Also, let me say that if I hadn’t gotten to “know” you through the videos, and posts, and free class, I never would’ve taken that plunge. When I ponied up that charge card, I ALREADY TRUSTED that what you had to teach me about “breakthroughs” would help and I could confidently extrapolate from the “actor” part…
Dallas Travers says
Thanks so much for this comment, Valerie! ha! Yes. You’d be the exception to the rule, I guess. At least when it comes to my specific audience. But even in your example you can see the importance of language and choosing your words based off of what the crowd is looking for so you can present them your product, a.k.a. the exact product they’re looking for. 🙂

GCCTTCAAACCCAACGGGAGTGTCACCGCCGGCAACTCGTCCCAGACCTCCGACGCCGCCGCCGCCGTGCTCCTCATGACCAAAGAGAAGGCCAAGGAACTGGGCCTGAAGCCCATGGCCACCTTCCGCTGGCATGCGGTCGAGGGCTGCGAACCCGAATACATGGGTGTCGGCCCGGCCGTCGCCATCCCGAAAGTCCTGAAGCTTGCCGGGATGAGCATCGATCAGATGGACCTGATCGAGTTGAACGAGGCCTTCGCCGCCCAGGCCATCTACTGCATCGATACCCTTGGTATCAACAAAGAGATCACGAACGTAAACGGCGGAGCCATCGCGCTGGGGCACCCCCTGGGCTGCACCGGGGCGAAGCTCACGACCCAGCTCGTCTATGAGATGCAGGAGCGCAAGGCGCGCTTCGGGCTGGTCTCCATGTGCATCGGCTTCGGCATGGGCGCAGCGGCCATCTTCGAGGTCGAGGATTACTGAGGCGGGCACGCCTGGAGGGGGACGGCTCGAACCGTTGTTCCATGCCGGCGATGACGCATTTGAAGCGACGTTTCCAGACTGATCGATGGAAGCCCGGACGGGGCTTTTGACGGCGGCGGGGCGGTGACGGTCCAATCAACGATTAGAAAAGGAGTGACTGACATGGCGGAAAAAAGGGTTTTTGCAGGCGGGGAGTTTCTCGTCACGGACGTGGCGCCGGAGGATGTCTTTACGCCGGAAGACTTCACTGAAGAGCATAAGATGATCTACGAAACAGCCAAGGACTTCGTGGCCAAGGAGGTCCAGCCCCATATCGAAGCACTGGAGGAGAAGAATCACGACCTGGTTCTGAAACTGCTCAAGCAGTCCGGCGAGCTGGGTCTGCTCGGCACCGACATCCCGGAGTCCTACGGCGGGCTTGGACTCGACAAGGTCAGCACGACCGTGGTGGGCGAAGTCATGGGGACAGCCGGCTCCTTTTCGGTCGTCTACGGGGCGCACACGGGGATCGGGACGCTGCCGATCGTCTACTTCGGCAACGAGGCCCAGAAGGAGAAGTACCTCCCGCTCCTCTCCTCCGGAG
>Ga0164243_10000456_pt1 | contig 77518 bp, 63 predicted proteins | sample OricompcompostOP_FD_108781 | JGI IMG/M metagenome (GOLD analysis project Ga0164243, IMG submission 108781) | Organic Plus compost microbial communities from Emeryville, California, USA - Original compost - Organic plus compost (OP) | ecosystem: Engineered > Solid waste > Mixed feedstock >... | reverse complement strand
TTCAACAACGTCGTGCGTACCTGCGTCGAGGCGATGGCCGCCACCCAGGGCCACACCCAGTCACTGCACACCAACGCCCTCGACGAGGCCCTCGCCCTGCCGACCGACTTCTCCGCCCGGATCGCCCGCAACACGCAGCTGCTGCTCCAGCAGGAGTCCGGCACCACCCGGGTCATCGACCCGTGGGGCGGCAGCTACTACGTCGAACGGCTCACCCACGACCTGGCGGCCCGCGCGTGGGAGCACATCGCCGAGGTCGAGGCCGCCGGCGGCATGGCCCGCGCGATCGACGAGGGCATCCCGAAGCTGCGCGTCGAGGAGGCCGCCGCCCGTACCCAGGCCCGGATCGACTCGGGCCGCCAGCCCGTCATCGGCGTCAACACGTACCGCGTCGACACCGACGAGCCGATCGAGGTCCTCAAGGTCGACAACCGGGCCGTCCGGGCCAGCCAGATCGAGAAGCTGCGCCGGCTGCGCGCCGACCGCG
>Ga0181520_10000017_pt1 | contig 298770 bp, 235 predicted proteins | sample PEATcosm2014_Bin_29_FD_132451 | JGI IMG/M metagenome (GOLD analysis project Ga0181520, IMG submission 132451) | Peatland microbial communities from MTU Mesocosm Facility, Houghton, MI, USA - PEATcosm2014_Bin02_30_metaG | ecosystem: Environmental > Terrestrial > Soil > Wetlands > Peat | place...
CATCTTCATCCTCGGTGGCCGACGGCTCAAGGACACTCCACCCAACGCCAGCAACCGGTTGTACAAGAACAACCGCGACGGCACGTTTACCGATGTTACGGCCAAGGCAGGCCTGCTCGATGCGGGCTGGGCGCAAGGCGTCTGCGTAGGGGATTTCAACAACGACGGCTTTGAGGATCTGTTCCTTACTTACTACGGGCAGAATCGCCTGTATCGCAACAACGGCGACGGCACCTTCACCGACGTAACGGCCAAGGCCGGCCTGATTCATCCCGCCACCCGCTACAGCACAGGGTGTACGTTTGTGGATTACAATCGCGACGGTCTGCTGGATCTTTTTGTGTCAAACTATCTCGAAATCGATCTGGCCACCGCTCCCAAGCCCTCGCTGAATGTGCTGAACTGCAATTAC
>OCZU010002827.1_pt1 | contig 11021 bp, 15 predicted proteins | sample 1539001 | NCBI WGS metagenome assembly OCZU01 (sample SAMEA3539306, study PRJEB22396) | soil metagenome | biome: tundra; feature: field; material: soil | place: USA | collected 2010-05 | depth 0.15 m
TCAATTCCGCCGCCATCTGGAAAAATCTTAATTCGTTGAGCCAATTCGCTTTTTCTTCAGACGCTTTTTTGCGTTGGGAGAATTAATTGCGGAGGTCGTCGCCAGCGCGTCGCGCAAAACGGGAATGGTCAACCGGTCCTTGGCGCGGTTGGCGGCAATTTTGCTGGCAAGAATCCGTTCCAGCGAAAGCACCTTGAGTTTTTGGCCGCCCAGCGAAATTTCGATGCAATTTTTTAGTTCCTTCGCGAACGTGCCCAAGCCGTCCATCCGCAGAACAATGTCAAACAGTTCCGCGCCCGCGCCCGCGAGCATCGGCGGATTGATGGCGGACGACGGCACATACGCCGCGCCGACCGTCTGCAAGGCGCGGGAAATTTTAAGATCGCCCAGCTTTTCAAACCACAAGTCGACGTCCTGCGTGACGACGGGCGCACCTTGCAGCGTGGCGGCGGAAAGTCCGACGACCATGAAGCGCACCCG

Yes — the blogs and the social media is what I do to create a relationship with my audience. I find it to be a crucial part in the whole marketing formula. But the reality is, I also genuinely have the back of my clients. And I want them to know it. My free resources and tips is how I let them know that before they ever decide to buy from me.
I’m so happy you continue to reference the breakthrough and have breakthroughs. Here’s to many more!!
This is such a great reminder Dallas! Sometimes I forget! You are totally right not speaking the same language creates disconnection with the client because they can’t relate to what we’re saying.